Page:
The geometric abstractions of Alice Trumbull Mason, a 1969 set of black-and-white rectangles titled “Trinity #10” and Al Loving’s brightly colored “Untitled (Hexagonal Composition),” a 1967-69 piece that combines six triangles into a hexagon can be seen as raising the possibilities of wonder, inspiration and hope of the new.
The two most powerful pieces in the mini-exhibition are the most grounded -- Gordon Parks’ 1967 photograph “Race of Poverty” and Carrie Mae Weems’ 1992 plate “Commemorating,” a striking reminder of how far we have to go in dealing with race and rights in America.
“I can’t imagine anybody on our staff putting together this exhibition,” Mason said. “Individually, and as a staff, we don’t think that way. ... That makes it very valuable.”
Josef Sudek: Poet of Prague
In 1968, Sheldon became the first U.S. museum to exhibit the work of Czech photographer Josef Sudek, when it included a number of his pictures in a group show titled “Five Photographers” that also included, among others, work by Garry Winogrand.
Subsequently, Sheldon acquired 26 Sudek prints for its permanent collection, all of which are displayed in the gallery.
Sudek (1896-1976) lived through both the Nazi and Soviet occupations of his homeland. But his photographs aren’t the documentation of tanks rolling through the streets or the joyous liberation of the Prague Spring.
Instead, the photographs are quiet views of Sudek’s world, including many shot in a “Magical Little Garden” and taken out the window of his studio. The most interesting images are a series titled “Reminiscences” that have a dreamlike quality, a view most explicit in 1959’s “Reminiscences: Of Dreams,” which finds a ghostly man floating in a chair in the garden.
Also of note is the pairing of “Sunday Siesta,” a 1958 view of a small village, and “Sunday Afternoon,” a near panoramic look at a couple in a garden.
“They’re solemn, they’re very, very slow,” Mason said of Sudek’s photographs. “It’s a moment that has gone by. People don’t make this kind of photography anymore. There’s a limited audience. But those people come out when they know his work is up.”
Sudek photographs are the portion of “The Long 1968” most closely tied to the exhibition's origins. They are displayed in conjunction with “Prague Spring 50,” a major international symposium that will be presented by the Department of History in April.
1968 Venice Biennale
In 1967, the Sheldon Memorial Art Gallery and its founding director Norman Geske were chosen to organize the U.S. Pavilion at the 1968 Venice Biennale, the prestigious international art exhibition presented every two years in Venice, Italy.
The selection of Sheldon and Geske was a shock to many in the art world as was Geske’s curatorial selections, aimed, in his words from the catalog to “demonstrate the continuing vitality of the figurative tradition in recent American art.”
That conservative approach was criticized as not representative of contemporary art in the era that saw the rise of minimalism and conceptual art.
The Sheldon gallery includes a pair of paintings that were shown in the 1968 Biennale -- Edwin Dickinson’s 1926 “Girl on a Tennis Court,” a fine example of a “premiere coup” by the artist about whom Geske was one of the acknowledged experts, and Byron Burford’s “Homage to Clyde,” a 1966 depiction of “lion tamer” Clyde Beatty doing his circus act with four lions.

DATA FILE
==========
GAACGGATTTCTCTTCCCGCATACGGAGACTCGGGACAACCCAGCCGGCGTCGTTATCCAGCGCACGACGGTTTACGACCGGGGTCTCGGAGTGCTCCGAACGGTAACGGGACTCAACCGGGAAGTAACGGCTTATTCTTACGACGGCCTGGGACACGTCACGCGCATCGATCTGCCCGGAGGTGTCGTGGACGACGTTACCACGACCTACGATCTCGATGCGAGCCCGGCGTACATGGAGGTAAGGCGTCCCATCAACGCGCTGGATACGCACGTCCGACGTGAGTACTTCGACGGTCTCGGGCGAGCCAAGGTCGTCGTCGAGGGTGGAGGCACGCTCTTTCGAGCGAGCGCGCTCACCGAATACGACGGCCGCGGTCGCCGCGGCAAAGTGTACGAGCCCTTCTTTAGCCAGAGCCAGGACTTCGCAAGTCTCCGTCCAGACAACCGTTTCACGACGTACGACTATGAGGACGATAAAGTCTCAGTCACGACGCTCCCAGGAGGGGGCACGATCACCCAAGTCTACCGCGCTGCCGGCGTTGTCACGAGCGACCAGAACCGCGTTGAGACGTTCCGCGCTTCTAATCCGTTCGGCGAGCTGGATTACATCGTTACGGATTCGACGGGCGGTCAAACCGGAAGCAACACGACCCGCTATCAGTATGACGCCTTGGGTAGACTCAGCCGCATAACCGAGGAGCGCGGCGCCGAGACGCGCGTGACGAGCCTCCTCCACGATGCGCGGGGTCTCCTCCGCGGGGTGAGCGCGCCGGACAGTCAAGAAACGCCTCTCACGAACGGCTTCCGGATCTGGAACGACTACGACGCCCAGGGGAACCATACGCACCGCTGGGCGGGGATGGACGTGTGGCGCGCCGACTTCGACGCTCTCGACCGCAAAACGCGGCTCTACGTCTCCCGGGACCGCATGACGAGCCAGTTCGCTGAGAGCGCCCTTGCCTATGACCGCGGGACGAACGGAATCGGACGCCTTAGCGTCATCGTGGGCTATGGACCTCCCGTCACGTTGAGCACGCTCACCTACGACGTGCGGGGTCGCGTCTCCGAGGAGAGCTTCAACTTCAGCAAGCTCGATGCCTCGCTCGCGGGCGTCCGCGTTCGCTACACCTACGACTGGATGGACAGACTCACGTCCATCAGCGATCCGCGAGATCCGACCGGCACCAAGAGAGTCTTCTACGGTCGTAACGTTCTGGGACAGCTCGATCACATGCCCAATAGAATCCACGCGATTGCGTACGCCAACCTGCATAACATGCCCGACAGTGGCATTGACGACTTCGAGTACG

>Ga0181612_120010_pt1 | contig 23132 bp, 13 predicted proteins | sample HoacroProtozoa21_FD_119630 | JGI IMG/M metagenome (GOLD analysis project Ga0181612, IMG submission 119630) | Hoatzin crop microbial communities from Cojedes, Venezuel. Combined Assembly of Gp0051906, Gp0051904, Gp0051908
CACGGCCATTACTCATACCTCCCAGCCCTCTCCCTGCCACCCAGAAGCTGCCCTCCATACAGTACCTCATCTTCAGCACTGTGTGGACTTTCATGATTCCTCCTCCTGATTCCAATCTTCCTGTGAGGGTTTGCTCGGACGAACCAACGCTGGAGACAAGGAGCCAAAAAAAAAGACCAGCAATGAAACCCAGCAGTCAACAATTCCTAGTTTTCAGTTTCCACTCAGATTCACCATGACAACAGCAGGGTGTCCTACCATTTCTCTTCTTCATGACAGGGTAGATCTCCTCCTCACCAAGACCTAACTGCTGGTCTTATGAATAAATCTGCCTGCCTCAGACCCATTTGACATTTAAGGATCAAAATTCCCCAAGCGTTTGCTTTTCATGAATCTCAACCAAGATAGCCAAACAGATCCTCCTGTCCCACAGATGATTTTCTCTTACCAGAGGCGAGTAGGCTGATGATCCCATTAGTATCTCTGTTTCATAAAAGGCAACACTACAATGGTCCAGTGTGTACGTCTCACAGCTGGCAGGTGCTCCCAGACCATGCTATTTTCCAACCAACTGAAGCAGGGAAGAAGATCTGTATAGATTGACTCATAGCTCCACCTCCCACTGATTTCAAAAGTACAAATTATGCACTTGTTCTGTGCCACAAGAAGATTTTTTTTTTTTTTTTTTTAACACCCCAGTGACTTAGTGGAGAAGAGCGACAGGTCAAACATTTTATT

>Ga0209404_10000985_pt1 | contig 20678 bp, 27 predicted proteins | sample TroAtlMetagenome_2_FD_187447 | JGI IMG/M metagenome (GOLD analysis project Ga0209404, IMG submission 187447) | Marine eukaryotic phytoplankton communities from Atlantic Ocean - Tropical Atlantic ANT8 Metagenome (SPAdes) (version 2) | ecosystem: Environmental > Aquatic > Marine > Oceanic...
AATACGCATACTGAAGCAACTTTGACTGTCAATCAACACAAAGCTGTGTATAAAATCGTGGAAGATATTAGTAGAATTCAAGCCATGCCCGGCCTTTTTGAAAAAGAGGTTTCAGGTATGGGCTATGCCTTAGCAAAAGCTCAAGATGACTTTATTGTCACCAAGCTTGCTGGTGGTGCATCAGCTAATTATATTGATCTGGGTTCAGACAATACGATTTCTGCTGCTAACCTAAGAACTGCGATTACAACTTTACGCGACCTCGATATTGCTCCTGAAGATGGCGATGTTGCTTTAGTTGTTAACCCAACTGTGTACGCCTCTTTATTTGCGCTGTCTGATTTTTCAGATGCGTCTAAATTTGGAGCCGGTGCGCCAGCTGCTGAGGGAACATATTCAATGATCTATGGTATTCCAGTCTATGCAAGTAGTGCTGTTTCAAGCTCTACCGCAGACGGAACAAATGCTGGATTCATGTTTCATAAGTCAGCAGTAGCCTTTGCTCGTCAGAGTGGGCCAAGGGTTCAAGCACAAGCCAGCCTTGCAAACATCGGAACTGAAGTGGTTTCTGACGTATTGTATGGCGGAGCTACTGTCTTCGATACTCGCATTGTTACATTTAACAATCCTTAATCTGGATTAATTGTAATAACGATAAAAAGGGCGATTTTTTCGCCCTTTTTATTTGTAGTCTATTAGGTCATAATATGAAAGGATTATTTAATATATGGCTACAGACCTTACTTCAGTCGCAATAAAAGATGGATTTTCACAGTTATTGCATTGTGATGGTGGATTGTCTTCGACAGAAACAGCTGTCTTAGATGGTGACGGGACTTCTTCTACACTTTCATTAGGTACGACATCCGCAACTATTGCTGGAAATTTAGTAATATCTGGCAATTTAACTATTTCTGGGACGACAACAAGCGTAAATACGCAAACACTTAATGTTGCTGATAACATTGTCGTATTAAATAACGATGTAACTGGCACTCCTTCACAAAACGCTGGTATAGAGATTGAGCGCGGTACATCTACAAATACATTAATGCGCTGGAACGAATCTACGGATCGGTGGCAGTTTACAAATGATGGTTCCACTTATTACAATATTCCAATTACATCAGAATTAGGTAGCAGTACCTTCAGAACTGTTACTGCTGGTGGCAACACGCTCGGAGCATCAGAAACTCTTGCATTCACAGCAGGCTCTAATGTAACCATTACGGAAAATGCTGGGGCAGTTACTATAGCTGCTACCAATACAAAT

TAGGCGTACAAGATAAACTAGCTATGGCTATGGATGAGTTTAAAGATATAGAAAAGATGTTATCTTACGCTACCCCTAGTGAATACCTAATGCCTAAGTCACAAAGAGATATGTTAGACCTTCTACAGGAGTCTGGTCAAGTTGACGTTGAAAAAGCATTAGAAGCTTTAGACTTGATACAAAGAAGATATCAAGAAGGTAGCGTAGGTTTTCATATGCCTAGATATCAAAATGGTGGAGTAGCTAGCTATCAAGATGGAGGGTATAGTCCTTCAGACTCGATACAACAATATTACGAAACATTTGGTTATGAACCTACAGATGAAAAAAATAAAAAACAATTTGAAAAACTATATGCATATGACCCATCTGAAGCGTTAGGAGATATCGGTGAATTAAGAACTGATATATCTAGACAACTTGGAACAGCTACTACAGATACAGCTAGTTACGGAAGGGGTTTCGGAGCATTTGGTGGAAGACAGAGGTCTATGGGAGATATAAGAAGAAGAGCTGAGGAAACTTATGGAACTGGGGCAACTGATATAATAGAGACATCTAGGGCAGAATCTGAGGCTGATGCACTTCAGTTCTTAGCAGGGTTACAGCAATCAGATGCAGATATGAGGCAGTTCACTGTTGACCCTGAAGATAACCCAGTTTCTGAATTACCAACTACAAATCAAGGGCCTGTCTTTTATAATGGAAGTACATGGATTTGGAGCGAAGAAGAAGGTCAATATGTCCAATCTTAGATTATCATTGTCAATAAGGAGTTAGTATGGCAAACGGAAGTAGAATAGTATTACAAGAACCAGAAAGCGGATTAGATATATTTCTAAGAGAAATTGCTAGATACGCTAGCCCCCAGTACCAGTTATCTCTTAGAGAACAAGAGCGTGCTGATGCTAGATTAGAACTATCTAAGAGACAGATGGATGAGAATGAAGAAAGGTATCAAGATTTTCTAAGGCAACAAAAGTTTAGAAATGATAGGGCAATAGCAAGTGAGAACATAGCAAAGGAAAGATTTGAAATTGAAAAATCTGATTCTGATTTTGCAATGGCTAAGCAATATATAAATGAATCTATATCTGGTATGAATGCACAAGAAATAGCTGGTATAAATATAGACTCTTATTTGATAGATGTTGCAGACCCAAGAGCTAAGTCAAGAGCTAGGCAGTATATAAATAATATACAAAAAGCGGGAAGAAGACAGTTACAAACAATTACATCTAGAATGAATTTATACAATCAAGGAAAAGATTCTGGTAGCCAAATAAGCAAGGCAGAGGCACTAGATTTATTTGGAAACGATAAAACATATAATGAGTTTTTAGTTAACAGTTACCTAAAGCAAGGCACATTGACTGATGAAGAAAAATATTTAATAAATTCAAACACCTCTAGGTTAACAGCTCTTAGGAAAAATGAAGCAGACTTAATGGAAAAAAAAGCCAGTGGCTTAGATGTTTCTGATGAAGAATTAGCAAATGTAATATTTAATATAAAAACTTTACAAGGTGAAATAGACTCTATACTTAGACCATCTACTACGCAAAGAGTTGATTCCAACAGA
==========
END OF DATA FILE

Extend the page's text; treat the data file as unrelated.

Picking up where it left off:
The remainder of the mini-exhibition is representative examples of the work of the 10 artists Geske selected for the Biennale. Most notable among those pieces are 12 intaglio prints taken from a little exhibited portfolio by Richard Diebenkorn, “41 Etchings Drypoint,” that were created in 1964-65 and are very representative of Diebenkorn’s work at the time of the Biennale.
The gallery includes a painting that will be familiar to regular Sheldon visitors -- Fairfield Porter’s lovely 1958 depiction of a woman and two little girl,s “Annie, Lizzie and Katie.”
And there’s another work that seems to be directly tied to the Venice exhibition. Artist Red Grooms traveled to Italy to see his work in the Biennale, then apparently took a European vacation. From that emerged the 1969-painted wood narrative of a couple in a car driving down a road, “Red & Mimi Tour Yugoslavia.”
'Against the War in Viet Nam'
In 1967, 16 visual artists and 18 poets contributed work for a portfolio assembled by the antiwar group Artist & Writers Protest, Inc. Only 100 copies of the portfolio, titled “Artists and Writers Against the War in Viet Nam,” were sold, one of which, No. 27, was acquired by Sheldon.
The 16 prints in the portfolio are being exhibited together for the first time in “The Long 1968” with the oversize poetry book on view in a wall vitrine.
Many of the artists who contributed to the portfolio have passed into the “where are they now” file. But the portfolio does contain pieces by still notable artists.
They include Leon Golub, a painter whose work dealt directly with power, politics and sexuality. His print “Killed Youth” finds a screaming dark redhead hovering over the figurative imagery below -- a powerful take on the deaths of more than 58,000 young American servicemen and women in the two-decade Southeast Asian war.
Sculptor Mark di Suvero, whose 1986 steel beam monumental piece “Old Glory” stands in the middle of the UNL city campus, contributed an untitled, text-rooted print that, on its top line, reads “LBJohnson: MURDERER” and on the bottom, “ONLY YOU can stop this war.”
And Ad Reinhardt's print is classic Reinhardt, an abstract expressionist painter, and politically committed graphic artist. Also untitled, it's a postcard sent to "War Chief, Washington, D.C." that starts a long list with "No war" then "No Imperialism."
Many of the prints are highly graphic and not particularly political, even though art historian Max Kozloff wrote that “these visual and verbal images are meant to testify to their authors’ deep alarm over a violence which ... has been impossible to ignore.
That said, some continue to strongly resonate, especially William N. Copley’s untitled black-and-white print of an American flag with “THINK” inserted in place of the star field.